Jump to content

Elizabeth Goudge

From Wikipedia, the free encyclopedia

Elizabeth Goudge
BornElizabeth de Beauchamp Goudge
(1900-04-24)24 April 1900
Wells, England
Died1 April 1984(1984-04-01) (aged 83)
Rotherfield Peppard, Oxfordshire
Pen nameElizabeth Goudge
GenreChildren's literature, romance
Notable works
Notable awardsCarnegie Medal

Elizabeth de Beauchamp Goudge FRSL (24 April 1900 – 1 April 1984) was an English writer of fiction and children's books. She won the Carnegie Medal for British children's books in 1946 for The Little White Horse.[1] Goudge was long a popular author in the UK and the US and regained attention decades later. In 1993 her book The Rosemary Tree was plagiarised by Indrani Aikath-Gyaltsen; the "new" novel set in India was warmly reviewed in The New York Times and The Washington Post before its source was discovered.[2] In 2001 or 2002 J. K. Rowling identified The Little White Horse as one of her favourite books and one of few with a direct influence on the Harry Potter series.[3][4]


Personal life[edit]

Goudge was born on 24 April 1900 in Tower House in The Liberty of the cathedral city of Wells, Somerset, where her father, Henry Leighton Goudge, was vice-principal of the Theological College. Her mother (born Ida de Beauchamp Collenette, 1874–1951) came from Guernsey, where Henry had met her while on holiday. The family moved to Ely, when he became principal of the Theological College there, and then to Christ Church, Oxford, when he was appointed Regius Professor of Divinity at the University. Elizabeth was educated at Grassendale School, Southbourne (1914–1918) and the art school of University College Reading, then an extension college of Christ Church. She went on to teach design and handicrafts in Ely and Oxford.[5]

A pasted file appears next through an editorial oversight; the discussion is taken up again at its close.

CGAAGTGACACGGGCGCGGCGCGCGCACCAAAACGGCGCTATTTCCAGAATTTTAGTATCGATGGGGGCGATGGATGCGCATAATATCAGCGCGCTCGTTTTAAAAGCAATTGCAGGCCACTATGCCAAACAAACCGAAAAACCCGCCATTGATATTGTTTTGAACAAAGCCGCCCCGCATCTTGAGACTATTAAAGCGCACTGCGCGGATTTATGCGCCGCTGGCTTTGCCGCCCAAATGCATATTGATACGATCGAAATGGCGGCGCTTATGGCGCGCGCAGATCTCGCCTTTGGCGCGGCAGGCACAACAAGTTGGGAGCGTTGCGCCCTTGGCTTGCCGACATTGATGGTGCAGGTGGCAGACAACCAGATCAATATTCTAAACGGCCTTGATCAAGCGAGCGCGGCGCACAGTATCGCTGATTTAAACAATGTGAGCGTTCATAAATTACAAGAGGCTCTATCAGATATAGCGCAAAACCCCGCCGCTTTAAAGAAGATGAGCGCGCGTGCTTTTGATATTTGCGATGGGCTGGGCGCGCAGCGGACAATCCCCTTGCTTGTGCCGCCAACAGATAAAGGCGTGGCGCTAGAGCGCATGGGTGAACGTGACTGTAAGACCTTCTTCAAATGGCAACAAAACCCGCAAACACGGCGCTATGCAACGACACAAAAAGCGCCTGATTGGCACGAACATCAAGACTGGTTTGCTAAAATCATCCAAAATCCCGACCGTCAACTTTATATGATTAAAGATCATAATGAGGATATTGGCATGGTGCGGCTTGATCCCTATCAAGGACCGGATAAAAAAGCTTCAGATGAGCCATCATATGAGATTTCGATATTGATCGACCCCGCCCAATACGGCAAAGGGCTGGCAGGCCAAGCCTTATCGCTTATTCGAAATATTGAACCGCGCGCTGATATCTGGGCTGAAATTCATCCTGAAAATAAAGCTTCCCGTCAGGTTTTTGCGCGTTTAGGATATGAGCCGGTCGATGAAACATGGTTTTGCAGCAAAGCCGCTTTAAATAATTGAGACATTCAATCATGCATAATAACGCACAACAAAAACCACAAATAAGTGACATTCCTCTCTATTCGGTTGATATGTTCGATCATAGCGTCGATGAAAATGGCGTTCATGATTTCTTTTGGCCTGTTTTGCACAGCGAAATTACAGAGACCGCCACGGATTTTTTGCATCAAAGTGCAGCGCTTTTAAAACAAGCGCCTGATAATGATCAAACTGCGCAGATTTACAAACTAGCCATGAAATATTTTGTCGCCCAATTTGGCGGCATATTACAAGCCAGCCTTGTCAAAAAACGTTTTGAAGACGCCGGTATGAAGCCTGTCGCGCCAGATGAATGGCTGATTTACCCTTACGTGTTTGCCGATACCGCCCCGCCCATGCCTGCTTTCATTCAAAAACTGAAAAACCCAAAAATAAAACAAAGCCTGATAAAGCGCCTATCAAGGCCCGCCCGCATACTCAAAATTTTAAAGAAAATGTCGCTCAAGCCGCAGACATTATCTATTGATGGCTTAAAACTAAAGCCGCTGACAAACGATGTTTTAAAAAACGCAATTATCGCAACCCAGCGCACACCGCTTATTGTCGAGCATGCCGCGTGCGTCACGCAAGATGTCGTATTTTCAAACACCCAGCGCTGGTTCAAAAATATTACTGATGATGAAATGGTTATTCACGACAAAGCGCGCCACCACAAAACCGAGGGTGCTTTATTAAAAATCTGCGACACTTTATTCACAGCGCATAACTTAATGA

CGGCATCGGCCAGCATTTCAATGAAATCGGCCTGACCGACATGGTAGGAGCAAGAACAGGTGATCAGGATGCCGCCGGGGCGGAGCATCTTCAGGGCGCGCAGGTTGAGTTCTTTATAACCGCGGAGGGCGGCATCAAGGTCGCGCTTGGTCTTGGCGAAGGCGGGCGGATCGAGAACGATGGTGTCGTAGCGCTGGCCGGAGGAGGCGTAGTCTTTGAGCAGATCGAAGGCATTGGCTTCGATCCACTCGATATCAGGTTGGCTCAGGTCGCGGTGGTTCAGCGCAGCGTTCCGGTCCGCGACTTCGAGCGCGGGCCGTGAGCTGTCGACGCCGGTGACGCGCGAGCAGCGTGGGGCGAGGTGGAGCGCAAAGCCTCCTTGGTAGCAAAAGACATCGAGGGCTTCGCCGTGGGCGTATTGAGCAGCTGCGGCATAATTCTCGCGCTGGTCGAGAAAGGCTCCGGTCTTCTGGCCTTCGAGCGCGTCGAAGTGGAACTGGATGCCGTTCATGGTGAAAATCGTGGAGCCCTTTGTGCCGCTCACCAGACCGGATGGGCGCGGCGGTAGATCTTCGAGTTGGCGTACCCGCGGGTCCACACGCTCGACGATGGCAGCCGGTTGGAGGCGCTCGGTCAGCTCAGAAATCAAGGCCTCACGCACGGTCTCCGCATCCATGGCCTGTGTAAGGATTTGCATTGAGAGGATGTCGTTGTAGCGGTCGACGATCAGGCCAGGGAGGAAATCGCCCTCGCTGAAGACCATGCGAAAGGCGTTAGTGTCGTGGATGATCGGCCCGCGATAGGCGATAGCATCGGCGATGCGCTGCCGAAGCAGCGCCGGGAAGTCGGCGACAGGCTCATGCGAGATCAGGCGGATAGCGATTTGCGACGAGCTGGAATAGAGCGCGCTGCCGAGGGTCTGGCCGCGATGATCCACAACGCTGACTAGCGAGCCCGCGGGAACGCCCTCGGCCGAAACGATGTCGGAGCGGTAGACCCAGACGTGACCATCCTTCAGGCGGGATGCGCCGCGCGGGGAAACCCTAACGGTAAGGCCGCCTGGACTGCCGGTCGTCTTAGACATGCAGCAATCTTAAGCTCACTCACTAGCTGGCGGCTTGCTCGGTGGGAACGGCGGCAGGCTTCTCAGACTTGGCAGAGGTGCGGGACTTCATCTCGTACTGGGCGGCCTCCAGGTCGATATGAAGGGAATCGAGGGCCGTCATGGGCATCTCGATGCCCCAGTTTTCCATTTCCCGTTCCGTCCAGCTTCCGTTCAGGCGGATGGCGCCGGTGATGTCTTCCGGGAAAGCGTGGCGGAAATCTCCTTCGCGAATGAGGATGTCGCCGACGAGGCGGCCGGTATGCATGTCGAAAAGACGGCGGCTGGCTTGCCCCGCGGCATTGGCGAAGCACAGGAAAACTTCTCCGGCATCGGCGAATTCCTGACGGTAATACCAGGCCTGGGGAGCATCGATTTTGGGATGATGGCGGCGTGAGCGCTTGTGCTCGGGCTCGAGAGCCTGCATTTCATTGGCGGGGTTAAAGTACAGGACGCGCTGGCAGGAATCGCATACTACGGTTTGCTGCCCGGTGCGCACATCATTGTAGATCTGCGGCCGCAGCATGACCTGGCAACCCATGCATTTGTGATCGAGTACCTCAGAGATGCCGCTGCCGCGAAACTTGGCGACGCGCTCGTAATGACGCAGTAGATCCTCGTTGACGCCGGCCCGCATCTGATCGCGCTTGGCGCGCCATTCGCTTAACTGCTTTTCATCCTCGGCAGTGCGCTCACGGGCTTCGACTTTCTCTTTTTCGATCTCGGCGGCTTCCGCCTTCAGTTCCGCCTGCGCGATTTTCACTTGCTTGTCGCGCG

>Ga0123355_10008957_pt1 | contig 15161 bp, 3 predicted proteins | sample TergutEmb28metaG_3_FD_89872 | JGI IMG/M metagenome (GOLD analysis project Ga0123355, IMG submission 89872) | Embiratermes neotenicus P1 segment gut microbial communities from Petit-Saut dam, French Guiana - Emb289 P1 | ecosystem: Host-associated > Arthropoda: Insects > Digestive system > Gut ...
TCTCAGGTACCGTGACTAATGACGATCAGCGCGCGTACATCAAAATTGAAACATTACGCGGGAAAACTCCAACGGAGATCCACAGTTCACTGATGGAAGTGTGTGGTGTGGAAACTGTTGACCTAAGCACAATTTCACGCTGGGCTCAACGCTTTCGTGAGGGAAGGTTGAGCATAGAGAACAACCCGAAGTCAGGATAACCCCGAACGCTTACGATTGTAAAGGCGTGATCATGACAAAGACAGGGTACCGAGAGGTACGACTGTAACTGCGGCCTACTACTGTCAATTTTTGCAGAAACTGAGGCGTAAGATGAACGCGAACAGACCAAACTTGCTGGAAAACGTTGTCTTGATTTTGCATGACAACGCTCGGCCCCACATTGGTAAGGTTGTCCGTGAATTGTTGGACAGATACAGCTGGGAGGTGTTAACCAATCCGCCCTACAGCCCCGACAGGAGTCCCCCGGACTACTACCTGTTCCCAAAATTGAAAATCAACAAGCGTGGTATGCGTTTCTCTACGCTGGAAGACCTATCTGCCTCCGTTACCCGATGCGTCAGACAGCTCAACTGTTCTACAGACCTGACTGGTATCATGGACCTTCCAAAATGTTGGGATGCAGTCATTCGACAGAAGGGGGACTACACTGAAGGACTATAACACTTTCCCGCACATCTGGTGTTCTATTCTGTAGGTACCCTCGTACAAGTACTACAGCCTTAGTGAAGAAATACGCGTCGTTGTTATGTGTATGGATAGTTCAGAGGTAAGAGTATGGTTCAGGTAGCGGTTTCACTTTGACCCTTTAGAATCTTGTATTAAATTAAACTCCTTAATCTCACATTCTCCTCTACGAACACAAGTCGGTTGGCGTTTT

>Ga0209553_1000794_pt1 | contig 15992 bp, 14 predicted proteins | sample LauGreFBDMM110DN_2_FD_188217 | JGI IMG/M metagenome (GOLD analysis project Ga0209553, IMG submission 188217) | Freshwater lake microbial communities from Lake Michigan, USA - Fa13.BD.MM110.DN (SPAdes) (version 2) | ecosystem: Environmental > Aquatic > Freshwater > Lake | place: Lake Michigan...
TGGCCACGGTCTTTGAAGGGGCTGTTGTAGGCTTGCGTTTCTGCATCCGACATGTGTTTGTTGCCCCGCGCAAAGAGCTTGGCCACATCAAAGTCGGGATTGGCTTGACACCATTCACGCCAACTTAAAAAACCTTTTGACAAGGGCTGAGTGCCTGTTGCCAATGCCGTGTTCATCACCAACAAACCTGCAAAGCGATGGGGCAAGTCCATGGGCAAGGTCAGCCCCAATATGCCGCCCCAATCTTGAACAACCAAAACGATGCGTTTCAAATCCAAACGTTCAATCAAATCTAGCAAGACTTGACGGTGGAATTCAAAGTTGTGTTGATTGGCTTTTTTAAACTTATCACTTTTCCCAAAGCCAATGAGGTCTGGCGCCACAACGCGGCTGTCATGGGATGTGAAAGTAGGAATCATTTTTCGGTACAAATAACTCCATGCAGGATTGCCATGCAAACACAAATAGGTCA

After Goudge's father's death in 1939, she and her mother moved to a bungalow in Marldon, Devon. They had planned a holiday there, but the outbreak of the Second World War led them to remain. A local contractor built them a bungalow in Westerland Lane, now Providence Cottage, where they lived for 12 years. Goudge set several of her books in Marldon: Smoky House (1940), The Castle on the Hill (1941), Green Dolphin Country (1944), The Little White Horse (1946) and Gentian Hill (1949).[6] After her mother died on 4 May 1951, she moved to Oxfordshire for the last 30 years of her life, in a cottage on Peppard Common outside Henley-on-Thames, where a blue plaque was unveiled in 2008.[7]

Elizabeth Goudge died on 1 April 1984.[8]

Writing career[edit]

Goudge's first book, The Fairies' Baby and Other Stories (1919), failed to sell and several years passed before she wrote her first novel, Island Magic (1934), which was an immediate success. It was based on Channel Island stories, many learnt from her mother. Elizabeth had regularly visited Guernsey as a child and recalled in her autobiography The Joy of the Snow spending many summers there with her maternal grandparents and other relatives.[9]